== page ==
Rett Syndrome and a pandemic don’t mix together well

I know that everyone can say that the last 12+ months have been a roller coaster. For us parents of kids with complex medical conditions, we were already on a roller coaster so life just got crazier and more intense.

That’s why you’ve not heard from me in a while.

Yesterday is a good example of the roller coaster of our lives. It started out with a semi-urgent scheduled appointment with Lily’s Rett specialist. And ended with a jam session (courtesy of Stephen) dance party/giggle fest. In between, we went to the botanical gardens to decompress from the hospital visit which has become somewhat of a family tradition.

So let me backtrack. There’s a lot that’s been going on with Lily. Some of it good. Some of it not so good.

The good: she’s gained 10 pounds, grew a few inches and is progressing well at school (even in a fully virtual environment).

The not so good: during her growth spurt, her feet didn’t grow right which has been impacting her ability to walk, she’s having zone-outs that are looking more and more like seizures and she’s become very temperamental.

Hence the appointment with the Rett specialist.

A lot came out of that appointment that I’m still trying to wrap my head around. Lots of recommendations were made. And with the help of Stephen and the doctor, we’ve prioritized the to-do list. Here are the headlines:

1. We will need to admit Lily for a 3-5+ day EEG to see if she’s having seizures.

2. Lily will be getting Botox treatments for her feet. The AFO’s (i.e., leg braces) which we got about a month ago to help with her gait and foot deformities aren’t doing enough. Adding Botox will hopefully assist in the mending process.

I’m overwhelmed. I’m heartbroken. But at the same time, I couldn’t be prouder of this person who is turning into a beautiful young lady, inside and out.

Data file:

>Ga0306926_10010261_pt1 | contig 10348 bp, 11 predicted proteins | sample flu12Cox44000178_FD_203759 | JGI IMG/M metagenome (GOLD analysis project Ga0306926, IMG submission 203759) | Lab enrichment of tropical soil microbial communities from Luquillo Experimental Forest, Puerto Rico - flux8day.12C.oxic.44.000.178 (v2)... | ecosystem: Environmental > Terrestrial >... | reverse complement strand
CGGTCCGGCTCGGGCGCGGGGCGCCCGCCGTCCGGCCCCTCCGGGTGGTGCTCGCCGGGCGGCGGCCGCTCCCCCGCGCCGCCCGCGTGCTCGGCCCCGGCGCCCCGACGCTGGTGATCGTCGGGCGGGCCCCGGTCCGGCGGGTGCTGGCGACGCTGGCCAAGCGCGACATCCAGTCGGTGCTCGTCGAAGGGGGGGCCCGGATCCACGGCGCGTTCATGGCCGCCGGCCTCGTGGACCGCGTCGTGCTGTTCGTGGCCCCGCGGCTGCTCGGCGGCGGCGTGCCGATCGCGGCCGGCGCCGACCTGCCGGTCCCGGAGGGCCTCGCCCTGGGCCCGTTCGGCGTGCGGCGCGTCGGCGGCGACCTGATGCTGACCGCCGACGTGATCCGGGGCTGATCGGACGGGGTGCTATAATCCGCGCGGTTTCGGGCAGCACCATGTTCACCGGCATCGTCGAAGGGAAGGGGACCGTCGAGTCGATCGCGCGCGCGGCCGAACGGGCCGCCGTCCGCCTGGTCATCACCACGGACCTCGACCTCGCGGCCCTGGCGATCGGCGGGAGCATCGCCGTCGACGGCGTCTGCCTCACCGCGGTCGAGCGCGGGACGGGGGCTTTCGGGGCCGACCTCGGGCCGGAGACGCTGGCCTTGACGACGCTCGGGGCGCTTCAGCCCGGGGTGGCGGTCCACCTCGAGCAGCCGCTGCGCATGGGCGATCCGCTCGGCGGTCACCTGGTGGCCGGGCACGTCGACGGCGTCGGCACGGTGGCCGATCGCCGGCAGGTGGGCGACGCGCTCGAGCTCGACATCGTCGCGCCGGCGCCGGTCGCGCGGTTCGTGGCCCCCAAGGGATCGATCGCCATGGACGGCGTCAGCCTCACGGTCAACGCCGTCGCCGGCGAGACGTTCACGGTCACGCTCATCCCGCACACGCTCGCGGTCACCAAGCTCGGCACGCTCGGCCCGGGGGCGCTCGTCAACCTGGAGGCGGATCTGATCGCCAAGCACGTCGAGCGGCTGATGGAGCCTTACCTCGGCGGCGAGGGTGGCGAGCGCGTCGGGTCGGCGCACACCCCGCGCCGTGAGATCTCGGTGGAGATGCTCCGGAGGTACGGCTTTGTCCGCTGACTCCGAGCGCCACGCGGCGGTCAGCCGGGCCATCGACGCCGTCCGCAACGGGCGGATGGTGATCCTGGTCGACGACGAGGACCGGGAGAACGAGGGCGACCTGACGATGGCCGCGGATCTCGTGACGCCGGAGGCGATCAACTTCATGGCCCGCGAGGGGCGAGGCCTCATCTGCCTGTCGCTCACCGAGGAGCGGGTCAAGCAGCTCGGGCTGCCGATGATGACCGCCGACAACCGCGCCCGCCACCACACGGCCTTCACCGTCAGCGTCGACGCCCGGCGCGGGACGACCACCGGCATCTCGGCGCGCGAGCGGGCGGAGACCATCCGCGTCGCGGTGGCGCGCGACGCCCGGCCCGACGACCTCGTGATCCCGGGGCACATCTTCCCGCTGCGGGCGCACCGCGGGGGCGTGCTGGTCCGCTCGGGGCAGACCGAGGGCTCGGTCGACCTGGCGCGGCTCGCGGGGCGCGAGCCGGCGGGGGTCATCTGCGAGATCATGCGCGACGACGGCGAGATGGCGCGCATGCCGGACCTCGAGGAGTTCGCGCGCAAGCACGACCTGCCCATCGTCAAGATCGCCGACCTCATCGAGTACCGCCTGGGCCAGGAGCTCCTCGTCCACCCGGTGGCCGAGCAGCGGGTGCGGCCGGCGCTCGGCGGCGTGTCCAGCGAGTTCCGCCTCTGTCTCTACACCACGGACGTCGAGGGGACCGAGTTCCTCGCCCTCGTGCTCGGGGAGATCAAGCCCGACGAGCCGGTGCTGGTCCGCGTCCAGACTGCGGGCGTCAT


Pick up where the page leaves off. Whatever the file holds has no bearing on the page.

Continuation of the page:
Double Digits

This kid is going to be 10 in a few days.


In these 10 years, she’s beaten so many odds. She’s doing well. But there are still so many things that she can’t do.


I often think about the conversations we would be having if she could talk. I have them with her regardless, searching her face for answers. But what about the conversations she wants to have? The Tobii is great but it is so very limiting. This child has complex thoughts and feelings. I can see it in her eyes. And those thoughts mostly stay trapped in that amazing brain of hers.


And when I say that Lily is doing well, it’s not like when typical kids are doing well. Doing well for her means that she’s not having significant breathing problems, she’s sleeping (albeit with medication), that she’s still able to walk independently, hasn’t been to the ER in a while and is capable of swallowing food. She still needs 24/7 support as she’s unsteady on her feet, her hands don’t function and she’s nonverbal.


And nothing is linear. Not her growth chart. Not her capabilities. Some days her ability to swallow food gets so compromised that we have to purée her meals.


But there’s good news too. She’s getting taller, she’s gained some weight (over 5 pounds this year alone) and she’s progressing academically (even in a fully remote environment). She also continues to be super cool, super funny and silly and super optimistic.


I say to her every day ‘how did I get so lucky to be your mom? To have such a sweet, smart, tenacious kid!’ I am so proud to call her my daughter. Everyone who knows her will tell you that she exudes love and sunshine and acceptance.